Antivirus software has (understandably) become so popular that nearly every organization requires its use on all its desktop and server systems. Many manufacturers and integrators of personal computers sold at retail include an antivirus program as standard equipment. Antivirus software on new computers is almost as common as seat belts and air bags on new cars.
Antivirus software (commonly known as AV software) operates by intercepting operating system routines that store files and open files. The AV software compares the contents of the file being opened or stored against a list of virus signatures. If the AV software detects a virus, it prevents the file from being opened or saved, usually alerting the user via a pop-up window (which is like a high-tech jack-in-the-box). Enterprise versions of the AV software send an alert to a central monitoring console so that the company’s antivirus bureau is alerted and can take evasive action if necessary.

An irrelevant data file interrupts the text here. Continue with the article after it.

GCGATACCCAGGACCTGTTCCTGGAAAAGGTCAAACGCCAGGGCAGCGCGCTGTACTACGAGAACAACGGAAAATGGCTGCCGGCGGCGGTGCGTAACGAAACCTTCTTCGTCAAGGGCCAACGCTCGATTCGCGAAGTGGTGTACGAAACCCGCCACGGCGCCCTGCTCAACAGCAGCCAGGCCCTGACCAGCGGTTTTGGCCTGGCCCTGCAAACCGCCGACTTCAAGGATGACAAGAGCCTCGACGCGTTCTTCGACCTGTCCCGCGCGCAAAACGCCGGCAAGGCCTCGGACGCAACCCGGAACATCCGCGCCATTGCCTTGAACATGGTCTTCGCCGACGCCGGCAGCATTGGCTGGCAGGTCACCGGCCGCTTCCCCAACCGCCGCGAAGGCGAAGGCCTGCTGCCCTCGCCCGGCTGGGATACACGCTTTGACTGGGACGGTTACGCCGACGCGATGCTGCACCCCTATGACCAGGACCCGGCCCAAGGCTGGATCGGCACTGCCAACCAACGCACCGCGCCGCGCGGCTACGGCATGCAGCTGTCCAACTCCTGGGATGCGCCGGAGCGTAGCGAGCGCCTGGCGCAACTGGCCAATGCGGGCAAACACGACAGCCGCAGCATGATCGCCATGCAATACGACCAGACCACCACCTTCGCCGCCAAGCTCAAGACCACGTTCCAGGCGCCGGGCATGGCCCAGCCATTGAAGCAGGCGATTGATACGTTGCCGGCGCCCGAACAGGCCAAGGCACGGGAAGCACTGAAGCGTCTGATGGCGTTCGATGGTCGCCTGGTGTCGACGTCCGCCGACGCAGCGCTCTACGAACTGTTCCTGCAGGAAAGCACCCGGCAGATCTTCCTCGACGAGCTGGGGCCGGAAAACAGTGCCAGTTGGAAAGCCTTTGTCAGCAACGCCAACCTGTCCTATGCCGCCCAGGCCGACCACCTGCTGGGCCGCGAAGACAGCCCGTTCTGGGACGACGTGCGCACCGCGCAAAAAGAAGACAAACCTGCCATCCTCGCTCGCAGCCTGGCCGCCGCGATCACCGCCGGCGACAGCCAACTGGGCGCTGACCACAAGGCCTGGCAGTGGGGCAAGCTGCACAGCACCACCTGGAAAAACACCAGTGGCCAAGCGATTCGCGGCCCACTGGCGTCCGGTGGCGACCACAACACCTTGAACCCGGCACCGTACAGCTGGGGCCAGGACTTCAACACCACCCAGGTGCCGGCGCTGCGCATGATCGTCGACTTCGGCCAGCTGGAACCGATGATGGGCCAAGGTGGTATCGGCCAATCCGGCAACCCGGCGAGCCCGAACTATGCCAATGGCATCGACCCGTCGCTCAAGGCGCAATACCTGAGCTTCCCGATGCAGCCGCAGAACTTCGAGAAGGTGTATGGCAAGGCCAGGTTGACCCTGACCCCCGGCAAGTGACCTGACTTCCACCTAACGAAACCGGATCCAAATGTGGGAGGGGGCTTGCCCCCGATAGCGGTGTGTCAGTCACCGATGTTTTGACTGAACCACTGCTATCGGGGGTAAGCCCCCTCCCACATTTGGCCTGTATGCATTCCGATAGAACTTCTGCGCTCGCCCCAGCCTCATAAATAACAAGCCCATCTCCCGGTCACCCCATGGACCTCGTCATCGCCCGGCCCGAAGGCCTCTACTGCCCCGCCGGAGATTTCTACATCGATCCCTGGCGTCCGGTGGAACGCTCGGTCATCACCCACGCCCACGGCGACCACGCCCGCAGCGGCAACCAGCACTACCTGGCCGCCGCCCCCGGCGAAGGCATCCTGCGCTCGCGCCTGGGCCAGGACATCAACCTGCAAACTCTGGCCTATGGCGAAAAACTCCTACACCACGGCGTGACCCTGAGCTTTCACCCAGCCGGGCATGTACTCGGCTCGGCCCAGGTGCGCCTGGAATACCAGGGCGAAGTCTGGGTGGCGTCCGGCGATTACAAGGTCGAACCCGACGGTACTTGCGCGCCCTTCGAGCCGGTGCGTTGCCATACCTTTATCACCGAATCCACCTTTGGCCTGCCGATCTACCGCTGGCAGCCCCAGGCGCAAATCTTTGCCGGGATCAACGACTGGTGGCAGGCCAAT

While the number of viruses grows, the antivirus software vendors provide a way for users to update their AV software’s list of signatures so that they can defend against the latest viruses. AV software automatically contacts the AV vendor’s central computer and downloads a new signature file if the vendor’s version is newer than the user’s. Enterprise versions of AV software can now push new signature files to all desktop systems and even invoke new scans in real time. AV software now commonly looks for updates one ...